This is like the deli sandwiches that get your taste buds tingling. It has plenty of meat and a lot of flavour. Using lean roast beef keeps this sandwich relatively low in fat, yet high in protein. Other meats – such as ham, salami and pastrami – are higher in fat and/or sodium. This sandwich is made with two slices of bread, but is equally good when made with a baguette, panini or any other substantial bread roll.
Lamb isn’t the leanest meat, so choose it wisely and cut off all the visible fat. Serve in the traditional way with steamed couscous.
The key to tender lamb 'souvlaki' is the marinade, so don’t skimp on the timing (even though it takes three days!). The longer the kebabs marinate, the better this 'souvlaki arnisio' will taste!
The delicate and perfumed flavour of quince is a great match for earthy duck. Cooking the fruit in this selection of spices gives a subtle, exciting twist to the sauce.
This quick sticky stew is a hearty, rustic and homely dish that is really satisfying when you want something light but comforting. The grating of the orange rind at the end gives an interesting twist to the flavour.
A warming rich beef stew, full of vegetables and hearty enough to satisfy on the coldest winter night.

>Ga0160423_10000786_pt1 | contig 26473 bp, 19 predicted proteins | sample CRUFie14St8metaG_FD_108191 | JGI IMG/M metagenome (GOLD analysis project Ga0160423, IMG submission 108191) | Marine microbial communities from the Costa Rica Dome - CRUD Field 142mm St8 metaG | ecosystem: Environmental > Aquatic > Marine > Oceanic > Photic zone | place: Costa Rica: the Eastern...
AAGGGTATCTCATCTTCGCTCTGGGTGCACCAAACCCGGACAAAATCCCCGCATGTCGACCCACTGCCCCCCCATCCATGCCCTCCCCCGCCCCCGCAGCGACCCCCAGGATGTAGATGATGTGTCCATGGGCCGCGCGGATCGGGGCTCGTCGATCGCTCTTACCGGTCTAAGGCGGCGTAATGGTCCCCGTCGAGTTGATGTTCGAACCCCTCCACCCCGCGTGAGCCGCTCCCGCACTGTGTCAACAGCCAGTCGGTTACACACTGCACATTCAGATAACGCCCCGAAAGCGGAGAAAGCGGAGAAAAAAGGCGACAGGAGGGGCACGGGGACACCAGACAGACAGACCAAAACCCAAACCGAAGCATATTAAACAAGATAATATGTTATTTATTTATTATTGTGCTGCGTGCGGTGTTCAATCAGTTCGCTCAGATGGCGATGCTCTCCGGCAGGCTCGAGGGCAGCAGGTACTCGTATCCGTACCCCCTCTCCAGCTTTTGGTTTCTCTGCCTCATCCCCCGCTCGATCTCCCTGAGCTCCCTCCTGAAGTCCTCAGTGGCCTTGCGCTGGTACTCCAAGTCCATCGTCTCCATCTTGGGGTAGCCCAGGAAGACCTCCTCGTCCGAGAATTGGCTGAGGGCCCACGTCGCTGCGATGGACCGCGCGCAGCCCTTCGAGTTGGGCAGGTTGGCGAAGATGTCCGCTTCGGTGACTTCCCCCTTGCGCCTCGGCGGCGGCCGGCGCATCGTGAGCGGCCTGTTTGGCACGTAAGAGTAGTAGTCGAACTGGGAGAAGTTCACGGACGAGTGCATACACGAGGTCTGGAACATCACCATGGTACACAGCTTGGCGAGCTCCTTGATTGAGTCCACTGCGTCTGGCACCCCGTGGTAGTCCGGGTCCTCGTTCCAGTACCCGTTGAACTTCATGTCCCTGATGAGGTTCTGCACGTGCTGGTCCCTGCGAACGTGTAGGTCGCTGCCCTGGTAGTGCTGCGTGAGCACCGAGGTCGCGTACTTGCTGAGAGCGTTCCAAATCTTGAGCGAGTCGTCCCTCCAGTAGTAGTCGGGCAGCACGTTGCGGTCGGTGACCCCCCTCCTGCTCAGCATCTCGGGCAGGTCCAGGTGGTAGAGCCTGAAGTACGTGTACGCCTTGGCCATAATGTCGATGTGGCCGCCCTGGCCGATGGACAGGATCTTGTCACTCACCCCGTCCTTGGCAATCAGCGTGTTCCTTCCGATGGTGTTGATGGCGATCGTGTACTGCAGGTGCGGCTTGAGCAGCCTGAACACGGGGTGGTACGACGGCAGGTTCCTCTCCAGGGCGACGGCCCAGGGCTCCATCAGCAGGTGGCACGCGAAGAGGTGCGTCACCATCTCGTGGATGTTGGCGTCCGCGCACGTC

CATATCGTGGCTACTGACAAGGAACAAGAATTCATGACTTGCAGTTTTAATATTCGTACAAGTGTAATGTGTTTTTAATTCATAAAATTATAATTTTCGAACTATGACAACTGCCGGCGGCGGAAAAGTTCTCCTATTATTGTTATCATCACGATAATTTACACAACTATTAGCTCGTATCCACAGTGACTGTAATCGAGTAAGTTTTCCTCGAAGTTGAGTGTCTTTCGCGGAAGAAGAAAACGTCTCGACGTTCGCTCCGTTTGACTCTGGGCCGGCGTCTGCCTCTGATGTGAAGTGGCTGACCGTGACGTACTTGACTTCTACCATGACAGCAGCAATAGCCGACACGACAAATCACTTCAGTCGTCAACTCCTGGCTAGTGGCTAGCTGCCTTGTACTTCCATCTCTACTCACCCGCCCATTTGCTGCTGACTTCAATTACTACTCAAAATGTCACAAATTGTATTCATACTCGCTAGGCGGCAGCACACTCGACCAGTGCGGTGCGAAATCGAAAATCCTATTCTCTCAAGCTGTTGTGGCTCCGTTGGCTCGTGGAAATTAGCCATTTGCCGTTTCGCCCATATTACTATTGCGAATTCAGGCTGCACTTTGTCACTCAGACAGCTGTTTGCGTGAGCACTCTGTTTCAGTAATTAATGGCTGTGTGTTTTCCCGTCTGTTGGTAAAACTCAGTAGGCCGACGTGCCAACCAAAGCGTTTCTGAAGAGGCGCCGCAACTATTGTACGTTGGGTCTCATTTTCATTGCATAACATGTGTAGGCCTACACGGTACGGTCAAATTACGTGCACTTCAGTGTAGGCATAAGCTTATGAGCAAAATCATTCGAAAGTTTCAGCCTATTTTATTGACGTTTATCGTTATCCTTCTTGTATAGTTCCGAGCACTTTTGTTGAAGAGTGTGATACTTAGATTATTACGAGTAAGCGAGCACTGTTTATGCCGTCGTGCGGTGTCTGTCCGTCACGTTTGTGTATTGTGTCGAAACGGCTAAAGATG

Serrano ham or “mountain ham” is a typical dry-cured Spanish ham. This means it is generally served raw in thin slices, but when cooked it crisps up beautifully, creating a rich salty flavour that complements the chicken, zingy lemon and herbs.
Harissa is a piquant spice mix particularly popular in Moroccan cooking. Rose harissa is a similar spice blend with the addition of rose petals, which gives it an appealing aromatic depth. These flavours work beautifully as a rub on any meat but give a particular interest to the subtlety of chicken.
Cottage pie is the name given to a shepherd’s pie made with minced beef instead of lamb.
This method of slowly braising pheasant with lots of red wine works especially well with an older bird that would be too dry if roasted. Finished off with the cream and the truffle, this is a truly luxurious and sumptuous dish.
This is a traditional Tuscan recipe. The olives should be small and tasty to give the dish its authentic flavour. Traditionally this is served with triangles of golden fried polenta and braised peas.